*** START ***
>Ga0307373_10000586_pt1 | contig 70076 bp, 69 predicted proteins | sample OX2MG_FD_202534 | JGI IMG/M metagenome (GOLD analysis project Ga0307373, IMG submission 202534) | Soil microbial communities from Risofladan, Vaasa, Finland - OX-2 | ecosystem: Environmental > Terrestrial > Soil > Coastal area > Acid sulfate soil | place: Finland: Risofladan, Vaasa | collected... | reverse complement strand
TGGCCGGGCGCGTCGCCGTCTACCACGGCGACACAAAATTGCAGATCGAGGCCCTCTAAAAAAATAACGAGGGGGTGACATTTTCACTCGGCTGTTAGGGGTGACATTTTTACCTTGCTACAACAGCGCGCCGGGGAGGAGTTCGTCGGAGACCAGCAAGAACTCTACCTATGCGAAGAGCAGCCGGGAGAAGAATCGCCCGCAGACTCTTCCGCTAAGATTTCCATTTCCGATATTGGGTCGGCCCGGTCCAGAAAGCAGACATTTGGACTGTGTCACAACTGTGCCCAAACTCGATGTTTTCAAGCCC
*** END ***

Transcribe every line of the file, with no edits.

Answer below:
>Ga0307373_10000586_pt1 | contig 70076 bp, 69 predicted proteins | sample OX2MG_FD_202534 | JGI IMG/M metagenome (GOLD analysis project Ga0307373, IMG submission 202534) | Soil microbial communities from Risofladan, Vaasa, Finland - OX-2 | ecosystem: Environmental > Terrestrial > Soil > Coastal area > Acid sulfate soil | place: Finland: Risofladan, Vaasa | collected... | reverse complement strand
TGGCCGGGCGCGTCGCCGTCTACCACGGCGACACAAAATTGCAGATCGAGGCCCTCTAAAAAAATAACGAGGGGGTGACATTTTCACTCGGCTGTTAGGGGTGACATTTTTACCTTGCTACAACAGCGCGCCGGGGAGGAGTTCGTCGGAGACCAGCAAGAACTCTACCTATGCGAAGAGCAGCCGGGAGAAGAATCGCCCGCAGACTCTTCCGCTAAGATTTCCATTTCCGATATTGGGTCGGCCCGGTCCAGAAAGCAGACATTTGGACTGTGTCACAACTGTGCCCAAACTCGATGTTTTCAAGCCC